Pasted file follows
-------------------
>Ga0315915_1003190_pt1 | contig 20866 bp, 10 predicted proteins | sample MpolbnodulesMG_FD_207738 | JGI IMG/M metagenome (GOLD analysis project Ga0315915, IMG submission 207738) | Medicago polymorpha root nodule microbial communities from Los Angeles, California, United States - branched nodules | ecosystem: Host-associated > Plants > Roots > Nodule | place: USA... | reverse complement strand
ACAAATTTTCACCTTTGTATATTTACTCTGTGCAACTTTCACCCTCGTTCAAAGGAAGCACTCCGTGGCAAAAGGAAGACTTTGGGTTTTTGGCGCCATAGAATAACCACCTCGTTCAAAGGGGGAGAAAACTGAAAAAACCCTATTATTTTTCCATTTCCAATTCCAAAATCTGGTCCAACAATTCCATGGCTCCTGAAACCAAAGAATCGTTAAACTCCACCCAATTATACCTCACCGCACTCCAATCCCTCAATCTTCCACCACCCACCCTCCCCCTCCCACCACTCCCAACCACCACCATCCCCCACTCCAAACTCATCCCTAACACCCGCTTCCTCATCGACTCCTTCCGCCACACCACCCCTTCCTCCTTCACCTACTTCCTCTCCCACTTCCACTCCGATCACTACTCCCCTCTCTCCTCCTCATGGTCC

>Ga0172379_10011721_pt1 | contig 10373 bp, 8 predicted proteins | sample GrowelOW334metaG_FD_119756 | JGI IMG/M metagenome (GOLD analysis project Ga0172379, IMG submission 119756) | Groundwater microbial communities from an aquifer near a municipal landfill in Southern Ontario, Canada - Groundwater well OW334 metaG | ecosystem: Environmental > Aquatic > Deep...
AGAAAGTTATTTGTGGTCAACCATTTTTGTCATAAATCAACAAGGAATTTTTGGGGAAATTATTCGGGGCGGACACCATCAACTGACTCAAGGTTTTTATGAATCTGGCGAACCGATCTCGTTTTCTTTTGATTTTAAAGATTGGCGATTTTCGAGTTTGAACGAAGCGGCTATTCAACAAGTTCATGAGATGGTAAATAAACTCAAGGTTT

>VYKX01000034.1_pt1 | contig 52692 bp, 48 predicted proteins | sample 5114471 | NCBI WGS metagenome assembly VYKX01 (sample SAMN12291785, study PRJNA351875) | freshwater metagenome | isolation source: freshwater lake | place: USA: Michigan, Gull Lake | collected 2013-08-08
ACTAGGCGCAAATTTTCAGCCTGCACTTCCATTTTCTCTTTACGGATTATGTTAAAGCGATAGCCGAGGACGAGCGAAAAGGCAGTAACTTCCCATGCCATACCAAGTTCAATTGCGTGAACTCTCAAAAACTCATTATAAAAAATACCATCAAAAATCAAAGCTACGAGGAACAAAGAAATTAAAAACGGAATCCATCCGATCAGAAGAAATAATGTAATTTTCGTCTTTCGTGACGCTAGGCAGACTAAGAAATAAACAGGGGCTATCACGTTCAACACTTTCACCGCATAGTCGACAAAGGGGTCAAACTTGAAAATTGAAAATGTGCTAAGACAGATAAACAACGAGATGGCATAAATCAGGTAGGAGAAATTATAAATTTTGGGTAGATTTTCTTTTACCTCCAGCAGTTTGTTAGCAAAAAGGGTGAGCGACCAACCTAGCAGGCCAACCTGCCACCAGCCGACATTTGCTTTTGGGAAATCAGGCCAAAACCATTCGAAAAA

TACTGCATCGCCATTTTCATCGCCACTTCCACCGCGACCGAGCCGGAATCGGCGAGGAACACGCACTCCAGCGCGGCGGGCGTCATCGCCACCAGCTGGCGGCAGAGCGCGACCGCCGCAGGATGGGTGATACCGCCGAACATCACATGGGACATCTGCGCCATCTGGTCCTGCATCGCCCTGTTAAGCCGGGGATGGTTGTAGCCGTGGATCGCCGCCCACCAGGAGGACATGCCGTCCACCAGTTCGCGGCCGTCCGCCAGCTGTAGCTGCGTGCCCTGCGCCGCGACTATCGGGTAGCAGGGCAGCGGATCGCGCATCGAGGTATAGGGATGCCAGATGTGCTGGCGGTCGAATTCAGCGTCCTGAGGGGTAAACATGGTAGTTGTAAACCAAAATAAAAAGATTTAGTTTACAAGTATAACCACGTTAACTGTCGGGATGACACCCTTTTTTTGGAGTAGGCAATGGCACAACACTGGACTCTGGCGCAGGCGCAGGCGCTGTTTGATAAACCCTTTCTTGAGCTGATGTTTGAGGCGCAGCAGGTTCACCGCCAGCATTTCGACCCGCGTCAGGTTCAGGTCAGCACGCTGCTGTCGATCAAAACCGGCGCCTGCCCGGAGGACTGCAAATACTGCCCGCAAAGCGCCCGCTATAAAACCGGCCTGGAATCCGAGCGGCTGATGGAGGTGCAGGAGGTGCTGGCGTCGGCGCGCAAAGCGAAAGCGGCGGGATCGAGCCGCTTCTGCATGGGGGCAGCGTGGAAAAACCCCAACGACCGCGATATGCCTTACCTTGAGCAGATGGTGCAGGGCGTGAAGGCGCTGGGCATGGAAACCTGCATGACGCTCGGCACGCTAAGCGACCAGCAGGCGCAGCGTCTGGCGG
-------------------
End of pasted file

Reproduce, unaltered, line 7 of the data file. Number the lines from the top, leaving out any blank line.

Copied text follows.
TACTGCATCGCCATTTTCATCGCCACTTCCACCGCGACCGAGCCGGAATCGGCGAGGAACACGCACTCCAGCGCGGCGGGCGTCATCGCCACCAGCTGGCGGCAGAGCGCGACCGCCGCAGGATGGGTGATACCGCCGAACATCACATGGGACATCTGCGCCATCTGGTCCTGCATCGCCCTGTTAAGCCGGGGATGGTTGTAGCCGTGGATCGCCGCCCACCAGGAGGACATGCCGTCCACCAGTTCGCGGCCGTCCGCCAGCTGTAGCTGCGTGCCCTGCGCCGCGACTATCGGGTAGCAGGGCAGCGGATCGCGCATCGAGGTATAGGGATGCCAGATGTGCTGGCGGTCGAATTCAGCGTCCTGAGGGGTAAACATGGTAGTTGTAAACCAAAATAAAAAGATTTAGTTTACAAGTATAACCACGTTAACTGTCGGGATGACACCCTTTTTTTGGAGTAGGCAATGGCACAACACTGGACTCTGGCGCAGGCGCAGGCGCTGTTTGATAAACCCTTTCTTGAGCTGATGTTTGAGGCGCAGCAGGTTCACCGCCAGCATTTCGACCCGCGTCAGGTTCAGGTCAGCACGCTGCTGTCGATCAAAACCGGCGCCTGCCCGGAGGACTGCAAATACTGCCCGCAAAGCGCCCGCTATAAAACCGGCCTGGAATCCGAGCGGCTGATGGAGGTGCAGGAGGTGCTGGCGTCGGCGCGCAAAGCGAAAGCGGCGGGATCGAGCCGCTTCTGCATGGGGGCAGCGTGGAAAAACCCCAACGACCGCGATATGCCTTACCTTGAGCAGATGGTGCAGGGCGTGAAGGCGCTGGGCATGGAAACCTGCATGACGCTCGGCACGCTAAGCGACCAGCAGGCGCAGCGTCTGGCGG